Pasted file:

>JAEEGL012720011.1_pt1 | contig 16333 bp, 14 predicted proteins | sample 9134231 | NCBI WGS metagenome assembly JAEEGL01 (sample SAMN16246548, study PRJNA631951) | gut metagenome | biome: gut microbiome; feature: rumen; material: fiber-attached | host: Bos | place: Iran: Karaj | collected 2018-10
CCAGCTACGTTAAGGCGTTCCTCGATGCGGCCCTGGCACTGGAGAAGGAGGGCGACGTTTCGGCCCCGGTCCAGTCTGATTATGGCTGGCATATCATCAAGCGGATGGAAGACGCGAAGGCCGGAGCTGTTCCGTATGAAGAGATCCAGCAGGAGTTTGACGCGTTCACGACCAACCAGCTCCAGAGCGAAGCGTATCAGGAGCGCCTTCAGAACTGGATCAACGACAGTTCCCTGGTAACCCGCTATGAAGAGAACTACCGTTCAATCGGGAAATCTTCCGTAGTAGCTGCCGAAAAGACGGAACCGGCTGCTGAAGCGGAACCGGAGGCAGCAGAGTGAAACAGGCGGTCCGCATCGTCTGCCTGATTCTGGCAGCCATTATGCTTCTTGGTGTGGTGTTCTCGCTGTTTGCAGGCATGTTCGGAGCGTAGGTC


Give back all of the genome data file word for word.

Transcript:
>JAEEGL012720011.1_pt1 | contig 16333 bp, 14 predicted proteins | sample 9134231 | NCBI WGS metagenome assembly JAEEGL01 (sample SAMN16246548, study PRJNA631951) | gut metagenome | biome: gut microbiome; feature: rumen; material: fiber-attached | host: Bos | place: Iran: Karaj | collected 2018-10
CCAGCTACGTTAAGGCGTTCCTCGATGCGGCCCTGGCACTGGAGAAGGAGGGCGACGTTTCGGCCCCGGTCCAGTCTGATTATGGCTGGCATATCATCAAGCGGATGGAAGACGCGAAGGCCGGAGCTGTTCCGTATGAAGAGATCCAGCAGGAGTTTGACGCGTTCACGACCAACCAGCTCCAGAGCGAAGCGTATCAGGAGCGCCTTCAGAACTGGATCAACGACAGTTCCCTGGTAACCCGCTATGAAGAGAACTACCGTTCAATCGGGAAATCTTCCGTAGTAGCTGCCGAAAAGACGGAACCGGCTGCTGAAGCGGAACCGGAGGCAGCAGAGTGAAACAGGCGGTCCGCATCGTCTGCCTGATTCTGGCAGCCATTATGCTTCTTGGTGTGGTGTTCTCGCTGTTTGCAGGCATGTTCGGAGCGTAGGTC